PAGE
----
1Weather (free with ads; remove ads: $1.99/£1.16/AU$2.12)

1Weather offers detailed weather info. 1Weather

I can generally be found in a hoodie and jeans no matter what the weather's like outside, but maybe you like to prepare for the elements. Google does offer some rudimentary weather info, but if you want to glance at detailed forecast info for the day or the week, the 1Weather app is currently your best bet.


Google Play Music (free)

Jason Cipriani/CNET

If you've got a pair of Bluetooth headphones and want to rock out without dragging your phone along, the Google Play Music app is among a few options you'll find on Android Wear. Your battery life will suffer and there isn't all that much storage space in these smartwatches to begin with, though.

MusixMatch (free; subscription: $4.99/£4.69 per year)

Conquer Karaoke. MusixMatch

"Tommy used to work on the docks, uhh... Gina works the diner all day... for love? We'll give it a shot!" We've all been there: a classic track comes on the radio and you'd love to sing along with your chums, but you don't remember the words. Struggle no more, as MusixMatch is here to help. MusixMatch will listen in on whatever's playing and display song lyrics right on your phone and smartwatch.You can also play tracks in apps like Spotify and Rdio and get the lyrics sent directly to your wrist, convincing all of your friends you're some kind of lyrical savant who's just really interested in the time. Don't worry, I won't tell.

Pinterest (free)

Visit places you've pinned on Pinterest. Pinterest

Pinterest is a surprising first entry for social networks on Android Wear, but here it is. When you're near a location you've pinned on the Web or through the smartphone app, you'll get a notification on your watch. That's it. It might not seem like the most enterprising use of the technology, but if you've pinned quite a few places -- say, restaurants you'd like to try -- and happen to be make an unscheduled jaunt through the right neighborhood, it could make for a pleasant surprise.

The Guardian (free; premium: $3.99/£2.49 per month)

Headlines from The Guardian, now on your wrist Nate Ralph/CNET

The Guardian is one of the first news outlets to jump on board with Android, and while it does little more than send alerts for breaking news, it remains one to watch. Once you've signed into the app on your phone, you can save headlines of interest to read later. You can't actually read any stories on your phone, though. There's also a "Share" button, which opens the Share dialog on your phone. That's not entirely useful either, and likely a holdover from the Android notification shade. But as a proof of concept, and a way to save stories you may otherwise have missed while you're on the go, it's an interesting idea.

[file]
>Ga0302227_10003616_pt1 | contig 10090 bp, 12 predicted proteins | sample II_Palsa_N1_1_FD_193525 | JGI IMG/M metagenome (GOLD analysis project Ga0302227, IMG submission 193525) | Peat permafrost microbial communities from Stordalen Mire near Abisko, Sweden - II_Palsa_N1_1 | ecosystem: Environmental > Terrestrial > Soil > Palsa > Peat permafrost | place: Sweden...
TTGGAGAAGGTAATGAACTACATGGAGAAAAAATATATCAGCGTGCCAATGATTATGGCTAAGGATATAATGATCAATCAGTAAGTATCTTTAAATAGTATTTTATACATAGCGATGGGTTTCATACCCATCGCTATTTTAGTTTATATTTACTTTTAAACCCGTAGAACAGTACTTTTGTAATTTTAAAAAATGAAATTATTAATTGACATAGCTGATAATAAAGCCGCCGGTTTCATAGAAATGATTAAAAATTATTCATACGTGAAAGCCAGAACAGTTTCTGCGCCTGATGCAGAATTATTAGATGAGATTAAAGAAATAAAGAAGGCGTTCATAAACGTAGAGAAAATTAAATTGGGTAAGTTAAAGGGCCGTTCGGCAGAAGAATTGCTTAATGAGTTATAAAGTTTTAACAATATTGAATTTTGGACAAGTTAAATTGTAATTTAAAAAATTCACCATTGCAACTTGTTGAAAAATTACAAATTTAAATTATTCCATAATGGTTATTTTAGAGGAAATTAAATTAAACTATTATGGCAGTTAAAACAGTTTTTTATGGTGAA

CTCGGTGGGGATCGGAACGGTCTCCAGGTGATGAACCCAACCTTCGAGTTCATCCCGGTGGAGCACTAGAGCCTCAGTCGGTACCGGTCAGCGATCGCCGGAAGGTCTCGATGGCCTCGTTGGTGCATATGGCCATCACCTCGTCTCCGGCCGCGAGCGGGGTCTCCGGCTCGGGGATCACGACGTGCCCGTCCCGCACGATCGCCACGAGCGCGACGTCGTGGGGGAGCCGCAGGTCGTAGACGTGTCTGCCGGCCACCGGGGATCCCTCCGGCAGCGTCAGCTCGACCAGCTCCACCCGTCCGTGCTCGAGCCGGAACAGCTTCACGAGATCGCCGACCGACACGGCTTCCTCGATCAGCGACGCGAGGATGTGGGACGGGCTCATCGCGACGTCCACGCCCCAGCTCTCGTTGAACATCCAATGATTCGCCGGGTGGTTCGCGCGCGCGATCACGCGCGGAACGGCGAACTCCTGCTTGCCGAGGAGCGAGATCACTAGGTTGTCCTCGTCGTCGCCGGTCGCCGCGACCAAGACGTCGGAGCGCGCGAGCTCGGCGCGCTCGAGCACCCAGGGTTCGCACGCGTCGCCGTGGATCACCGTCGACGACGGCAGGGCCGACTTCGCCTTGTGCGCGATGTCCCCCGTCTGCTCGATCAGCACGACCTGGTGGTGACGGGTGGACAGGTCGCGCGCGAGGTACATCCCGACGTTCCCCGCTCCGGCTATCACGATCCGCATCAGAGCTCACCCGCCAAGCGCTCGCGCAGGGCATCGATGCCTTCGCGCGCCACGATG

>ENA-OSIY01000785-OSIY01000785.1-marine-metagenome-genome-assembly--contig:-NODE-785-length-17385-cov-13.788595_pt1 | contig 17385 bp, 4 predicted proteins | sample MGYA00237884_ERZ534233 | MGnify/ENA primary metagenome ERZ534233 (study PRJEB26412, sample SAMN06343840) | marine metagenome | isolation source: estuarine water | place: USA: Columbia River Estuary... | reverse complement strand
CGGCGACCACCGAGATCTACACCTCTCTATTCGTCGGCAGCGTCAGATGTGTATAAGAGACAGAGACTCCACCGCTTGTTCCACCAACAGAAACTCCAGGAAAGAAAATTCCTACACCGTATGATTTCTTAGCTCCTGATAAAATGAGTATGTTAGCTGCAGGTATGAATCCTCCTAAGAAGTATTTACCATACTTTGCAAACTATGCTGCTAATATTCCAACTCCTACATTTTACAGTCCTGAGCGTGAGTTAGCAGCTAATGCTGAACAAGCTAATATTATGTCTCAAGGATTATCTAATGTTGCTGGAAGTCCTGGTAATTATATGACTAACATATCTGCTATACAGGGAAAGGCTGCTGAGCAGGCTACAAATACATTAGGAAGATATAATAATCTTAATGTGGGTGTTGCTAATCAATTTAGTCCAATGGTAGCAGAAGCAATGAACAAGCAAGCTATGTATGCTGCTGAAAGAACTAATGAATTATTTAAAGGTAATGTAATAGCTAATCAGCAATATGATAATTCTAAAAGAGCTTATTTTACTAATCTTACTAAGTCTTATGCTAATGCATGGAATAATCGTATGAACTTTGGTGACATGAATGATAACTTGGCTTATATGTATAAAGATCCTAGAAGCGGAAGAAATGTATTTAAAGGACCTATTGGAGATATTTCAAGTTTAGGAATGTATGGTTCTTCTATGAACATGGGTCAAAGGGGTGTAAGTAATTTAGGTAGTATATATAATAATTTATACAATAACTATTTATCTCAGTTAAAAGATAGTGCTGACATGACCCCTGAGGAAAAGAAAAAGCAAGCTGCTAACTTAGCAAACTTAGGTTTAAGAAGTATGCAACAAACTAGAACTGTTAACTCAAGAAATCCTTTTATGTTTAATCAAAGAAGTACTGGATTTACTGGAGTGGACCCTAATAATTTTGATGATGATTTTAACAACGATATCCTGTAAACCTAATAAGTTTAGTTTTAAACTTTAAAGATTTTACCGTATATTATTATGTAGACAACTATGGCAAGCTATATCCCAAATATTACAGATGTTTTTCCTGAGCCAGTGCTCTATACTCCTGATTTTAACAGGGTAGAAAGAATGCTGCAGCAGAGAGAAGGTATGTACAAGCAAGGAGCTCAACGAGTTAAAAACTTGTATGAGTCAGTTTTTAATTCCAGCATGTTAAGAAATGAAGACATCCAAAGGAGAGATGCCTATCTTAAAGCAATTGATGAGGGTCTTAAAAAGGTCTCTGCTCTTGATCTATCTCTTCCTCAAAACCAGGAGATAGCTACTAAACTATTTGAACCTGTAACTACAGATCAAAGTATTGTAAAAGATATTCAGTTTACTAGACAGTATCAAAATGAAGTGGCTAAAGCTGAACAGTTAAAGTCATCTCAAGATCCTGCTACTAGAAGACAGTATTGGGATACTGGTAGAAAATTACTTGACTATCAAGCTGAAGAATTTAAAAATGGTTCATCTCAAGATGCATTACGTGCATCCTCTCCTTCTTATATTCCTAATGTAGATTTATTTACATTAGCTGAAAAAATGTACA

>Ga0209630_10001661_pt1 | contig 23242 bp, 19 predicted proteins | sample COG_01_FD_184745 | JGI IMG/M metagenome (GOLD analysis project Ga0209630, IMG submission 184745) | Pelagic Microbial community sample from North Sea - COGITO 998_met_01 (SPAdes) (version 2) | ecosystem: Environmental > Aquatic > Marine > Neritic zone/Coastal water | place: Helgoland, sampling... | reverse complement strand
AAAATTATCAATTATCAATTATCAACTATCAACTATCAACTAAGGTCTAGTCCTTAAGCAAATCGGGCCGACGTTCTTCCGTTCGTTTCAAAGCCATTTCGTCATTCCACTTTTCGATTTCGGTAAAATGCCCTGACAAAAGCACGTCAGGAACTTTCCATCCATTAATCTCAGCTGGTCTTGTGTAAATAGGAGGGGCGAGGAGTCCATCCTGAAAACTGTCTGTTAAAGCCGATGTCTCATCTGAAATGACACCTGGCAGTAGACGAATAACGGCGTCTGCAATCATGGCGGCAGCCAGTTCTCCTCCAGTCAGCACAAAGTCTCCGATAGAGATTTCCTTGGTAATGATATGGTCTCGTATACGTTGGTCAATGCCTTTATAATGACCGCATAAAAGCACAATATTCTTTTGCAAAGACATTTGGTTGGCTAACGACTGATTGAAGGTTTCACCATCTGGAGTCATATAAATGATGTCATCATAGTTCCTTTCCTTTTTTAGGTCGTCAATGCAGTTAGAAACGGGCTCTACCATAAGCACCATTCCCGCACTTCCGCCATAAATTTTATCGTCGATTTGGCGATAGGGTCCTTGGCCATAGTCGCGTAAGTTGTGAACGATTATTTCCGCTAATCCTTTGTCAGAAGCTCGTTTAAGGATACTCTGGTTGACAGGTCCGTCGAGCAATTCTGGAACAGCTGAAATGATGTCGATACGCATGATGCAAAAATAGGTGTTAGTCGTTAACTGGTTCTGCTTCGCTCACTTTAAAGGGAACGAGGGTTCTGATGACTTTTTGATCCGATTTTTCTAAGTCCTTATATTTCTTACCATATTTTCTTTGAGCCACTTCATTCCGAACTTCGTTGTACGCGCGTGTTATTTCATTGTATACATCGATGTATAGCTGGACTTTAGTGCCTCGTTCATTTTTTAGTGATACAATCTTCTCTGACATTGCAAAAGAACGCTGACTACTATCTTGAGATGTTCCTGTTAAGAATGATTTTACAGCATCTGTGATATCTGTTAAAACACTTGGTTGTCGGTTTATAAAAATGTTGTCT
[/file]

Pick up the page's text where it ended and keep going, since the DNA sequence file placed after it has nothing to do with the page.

DuoLingo (free)

Practice your Portuguese on the go. DuoLingo

DuoLingo is an awesome, free way to learn a new language, and the app is now Android Wear-compatible in a pretty clever way. Open DuoLingo on your smartwatch, and you'll get quick 10-word proficiency quiz. My Spanish quizzes, for example, display an English word to translate. I'm then presented with the answer: swipe up if got it right, swipe down if you got it wrong. Sure, it's working on the honor system, but are you really cheating here anyway? It's incredibly simple, and a great, low-impact way to keep lessons fresh in your mind when you only have a moment's time. I'd like to see the quiz results tie into the full DuoLingo experience a bit better, but it's a great first stab.

Bunting (free)

Tweet with your voice, if you're into that sort of thing. Bunting

If you ever felt the need to send a tweet from your wrist, Bunting has arrived. Sign in with your Twitter account, say "Start writing a tweet," and then share your spoken wisdom with your eager followers. I suspect the novelty of dictating your tweets to your wrist will wear off rather quickly, but "Yo" is a million-dollar thing, so what do I know?

PixtoCam ($1.99 / £1.31)


I absolutely love this concept: pair your smartwatch with your phone, and then use your wrist as a remote viewfinder and shutter. It serves up a real-time preview, and even works while recording video.